Developing firefighter grit requires deliberate practice and stretch goals
Grit – an attitude of determination to never give up – is a key predictor of long-term success
What factors lead to individuals having great success in their lives? Are talent, innate ability, and expertise the most important factors? Or is success more about passion, perseverance, tenacity and the ability to rise up against failure? In her book “Grit: The Power of Passion and Perseverance,” psychology professor Angela Duckworth makes a strong case for the latter.
Through her study of diverse groups, including athletes, entrepreneurs and military academy cadets, Duckworth distills the secret of success to one critical quality – grit.
The key predictor of success
As a graduate student, Duckworth worked with leaders at West Point who were developing methods to predict which candidates would thrive and which would crumble, especially during the intensive seven-week training program cadets experience when they first arrive at academy, known internally as “Beast.”
The West Point admissions process had a system in place to calculate a “Whole Candidate Score,” an assessment that took into account SAT or ACT scores, high school rank, expert appraisal of leadership potential, and objective scores on physical fitness tests. This score, based on innate talent and achievement, was intended as a predicter of who would be most likely to succeed through the four-year program at West Point.
But the Whole Candidate Score did nothing to predict who would successfully make it through Beast. It turned out that talent was not the key factor for success in this brutal initiation period. It was an attitude of determination to never give up – grit.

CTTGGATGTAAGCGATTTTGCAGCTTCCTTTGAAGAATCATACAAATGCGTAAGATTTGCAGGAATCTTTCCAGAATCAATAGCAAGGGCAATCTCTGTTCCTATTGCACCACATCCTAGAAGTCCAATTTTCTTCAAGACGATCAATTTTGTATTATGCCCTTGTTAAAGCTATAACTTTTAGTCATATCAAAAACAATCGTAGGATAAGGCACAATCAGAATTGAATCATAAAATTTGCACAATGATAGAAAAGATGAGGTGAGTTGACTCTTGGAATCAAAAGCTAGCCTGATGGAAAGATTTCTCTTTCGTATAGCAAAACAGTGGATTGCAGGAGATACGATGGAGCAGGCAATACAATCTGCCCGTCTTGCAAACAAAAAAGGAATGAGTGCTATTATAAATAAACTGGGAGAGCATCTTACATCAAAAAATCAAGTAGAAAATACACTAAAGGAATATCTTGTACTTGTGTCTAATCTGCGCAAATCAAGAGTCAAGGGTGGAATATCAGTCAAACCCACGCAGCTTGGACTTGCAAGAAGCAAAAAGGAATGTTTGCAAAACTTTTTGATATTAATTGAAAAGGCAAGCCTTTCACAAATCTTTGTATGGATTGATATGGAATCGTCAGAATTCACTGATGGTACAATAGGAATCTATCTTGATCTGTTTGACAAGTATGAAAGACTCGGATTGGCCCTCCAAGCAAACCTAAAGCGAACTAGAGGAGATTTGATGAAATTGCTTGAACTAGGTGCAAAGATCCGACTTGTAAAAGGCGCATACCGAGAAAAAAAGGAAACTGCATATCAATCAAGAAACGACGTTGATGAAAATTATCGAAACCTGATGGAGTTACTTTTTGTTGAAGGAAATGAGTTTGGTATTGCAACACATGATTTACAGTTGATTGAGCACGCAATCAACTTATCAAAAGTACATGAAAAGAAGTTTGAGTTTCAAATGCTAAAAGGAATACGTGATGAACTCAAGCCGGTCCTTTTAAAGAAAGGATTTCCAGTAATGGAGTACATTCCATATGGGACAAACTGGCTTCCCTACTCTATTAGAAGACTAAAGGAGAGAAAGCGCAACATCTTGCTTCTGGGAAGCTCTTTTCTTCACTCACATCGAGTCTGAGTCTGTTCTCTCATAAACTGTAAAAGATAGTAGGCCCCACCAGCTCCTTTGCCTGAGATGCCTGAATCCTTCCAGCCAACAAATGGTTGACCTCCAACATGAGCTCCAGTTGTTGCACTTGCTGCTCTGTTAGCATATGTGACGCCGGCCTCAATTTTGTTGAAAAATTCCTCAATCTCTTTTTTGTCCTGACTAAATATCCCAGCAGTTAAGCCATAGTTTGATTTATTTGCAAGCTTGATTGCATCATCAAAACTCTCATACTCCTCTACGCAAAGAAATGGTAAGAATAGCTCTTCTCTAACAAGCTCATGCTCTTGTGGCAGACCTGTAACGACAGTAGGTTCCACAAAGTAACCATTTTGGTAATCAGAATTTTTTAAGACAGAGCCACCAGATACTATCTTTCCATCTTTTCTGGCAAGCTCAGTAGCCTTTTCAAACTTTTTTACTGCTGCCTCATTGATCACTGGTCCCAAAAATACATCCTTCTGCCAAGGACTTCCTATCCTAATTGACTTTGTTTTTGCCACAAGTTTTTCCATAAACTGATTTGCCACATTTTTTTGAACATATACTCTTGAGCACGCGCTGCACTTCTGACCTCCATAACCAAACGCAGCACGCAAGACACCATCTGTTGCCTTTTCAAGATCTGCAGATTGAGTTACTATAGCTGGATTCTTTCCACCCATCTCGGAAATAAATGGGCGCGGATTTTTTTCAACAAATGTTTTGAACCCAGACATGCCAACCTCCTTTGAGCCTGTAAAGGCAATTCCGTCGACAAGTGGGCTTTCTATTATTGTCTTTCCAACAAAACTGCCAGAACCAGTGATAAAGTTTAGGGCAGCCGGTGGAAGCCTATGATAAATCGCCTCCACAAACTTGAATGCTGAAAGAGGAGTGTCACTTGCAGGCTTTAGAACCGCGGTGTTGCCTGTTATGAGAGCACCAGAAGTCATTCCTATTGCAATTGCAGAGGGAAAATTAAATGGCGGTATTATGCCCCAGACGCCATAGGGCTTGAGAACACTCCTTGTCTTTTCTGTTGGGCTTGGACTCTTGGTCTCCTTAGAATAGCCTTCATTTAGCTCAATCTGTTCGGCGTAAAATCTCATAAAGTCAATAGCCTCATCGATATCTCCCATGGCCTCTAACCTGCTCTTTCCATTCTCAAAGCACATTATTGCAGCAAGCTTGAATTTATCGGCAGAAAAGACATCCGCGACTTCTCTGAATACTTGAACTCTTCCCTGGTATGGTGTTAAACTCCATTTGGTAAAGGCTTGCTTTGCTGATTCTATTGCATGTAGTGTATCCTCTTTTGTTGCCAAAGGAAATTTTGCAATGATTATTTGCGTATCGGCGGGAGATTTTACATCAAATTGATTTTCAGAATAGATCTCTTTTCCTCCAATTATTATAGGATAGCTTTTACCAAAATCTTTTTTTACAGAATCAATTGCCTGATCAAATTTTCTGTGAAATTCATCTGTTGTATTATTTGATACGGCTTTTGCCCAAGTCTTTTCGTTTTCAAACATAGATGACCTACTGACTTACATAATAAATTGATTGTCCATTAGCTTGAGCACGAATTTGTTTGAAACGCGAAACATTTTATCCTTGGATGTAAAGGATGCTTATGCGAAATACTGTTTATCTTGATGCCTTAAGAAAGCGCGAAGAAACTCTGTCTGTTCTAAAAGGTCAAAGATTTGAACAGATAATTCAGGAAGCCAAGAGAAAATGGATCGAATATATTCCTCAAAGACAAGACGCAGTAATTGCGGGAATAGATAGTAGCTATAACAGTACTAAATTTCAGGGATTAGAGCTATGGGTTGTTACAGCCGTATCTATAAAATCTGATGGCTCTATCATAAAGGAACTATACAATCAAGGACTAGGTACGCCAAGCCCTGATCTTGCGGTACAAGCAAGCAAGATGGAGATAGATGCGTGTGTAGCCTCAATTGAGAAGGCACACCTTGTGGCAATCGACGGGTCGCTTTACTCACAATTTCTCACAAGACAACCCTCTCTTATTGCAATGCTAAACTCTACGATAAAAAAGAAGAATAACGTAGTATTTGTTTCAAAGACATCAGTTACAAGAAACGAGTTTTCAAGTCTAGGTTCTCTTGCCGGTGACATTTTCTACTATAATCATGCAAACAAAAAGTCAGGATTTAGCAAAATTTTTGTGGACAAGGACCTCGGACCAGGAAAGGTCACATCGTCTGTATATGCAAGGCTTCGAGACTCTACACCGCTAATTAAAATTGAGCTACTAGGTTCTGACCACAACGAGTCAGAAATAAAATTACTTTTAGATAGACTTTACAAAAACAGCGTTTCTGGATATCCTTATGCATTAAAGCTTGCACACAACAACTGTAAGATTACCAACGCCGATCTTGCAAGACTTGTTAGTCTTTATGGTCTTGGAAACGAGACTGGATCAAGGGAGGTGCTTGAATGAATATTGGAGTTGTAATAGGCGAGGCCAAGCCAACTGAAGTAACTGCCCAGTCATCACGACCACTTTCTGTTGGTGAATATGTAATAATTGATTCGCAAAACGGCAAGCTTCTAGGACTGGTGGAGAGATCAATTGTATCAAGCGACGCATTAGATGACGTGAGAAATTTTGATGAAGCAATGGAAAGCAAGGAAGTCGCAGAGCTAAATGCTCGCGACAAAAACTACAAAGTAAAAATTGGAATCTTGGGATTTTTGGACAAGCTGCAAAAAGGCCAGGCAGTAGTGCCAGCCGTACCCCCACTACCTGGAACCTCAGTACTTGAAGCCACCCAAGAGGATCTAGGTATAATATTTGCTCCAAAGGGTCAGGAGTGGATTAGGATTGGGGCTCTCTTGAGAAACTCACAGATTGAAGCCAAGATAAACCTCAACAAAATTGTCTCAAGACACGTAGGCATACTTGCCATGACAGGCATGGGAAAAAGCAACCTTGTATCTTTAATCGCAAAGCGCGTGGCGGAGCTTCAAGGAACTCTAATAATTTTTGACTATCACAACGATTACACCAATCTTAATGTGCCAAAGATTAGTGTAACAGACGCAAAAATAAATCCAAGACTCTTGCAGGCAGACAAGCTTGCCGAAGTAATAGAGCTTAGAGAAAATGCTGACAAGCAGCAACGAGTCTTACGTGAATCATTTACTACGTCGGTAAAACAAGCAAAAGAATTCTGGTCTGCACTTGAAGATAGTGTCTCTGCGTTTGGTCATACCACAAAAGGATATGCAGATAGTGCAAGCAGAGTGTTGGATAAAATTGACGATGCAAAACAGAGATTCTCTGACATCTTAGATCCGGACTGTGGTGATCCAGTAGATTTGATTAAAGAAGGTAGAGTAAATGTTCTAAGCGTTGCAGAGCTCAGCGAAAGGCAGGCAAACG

Fire service applications
Duckworth has spent her professional life researching where grit comes from and how it can be developed in individuals and groups. She ultimately found that grit depends on four factors:
Her findings have much to offer those in the emergency services, either for themselves as individuals, or as leaders of others.
The first quality, interest, is usually not a problem for those who aspire to be firefighters. Talk to most firefighters and they will tell you that they love their jobs; they are passionate about what they do. That firefighting can inspire such passion is proven by the fact that many people do it for little or no pay. And emergency response is inherently interesting. The job involves many different skills, abilities and experiences. No two days are ever exactly alike.
But interest is not enough. The ability to practice skills, even when those skills are not particularly interesting, is a critical factor in developing grit. Effective practice is not just going through the motions, but engaging in focused, whole-hearted, limit-pushing practice that leads to mastery. Weaknesses must be identified and addressed, not just once, but week after week and year after year. Grit has no place for complacency.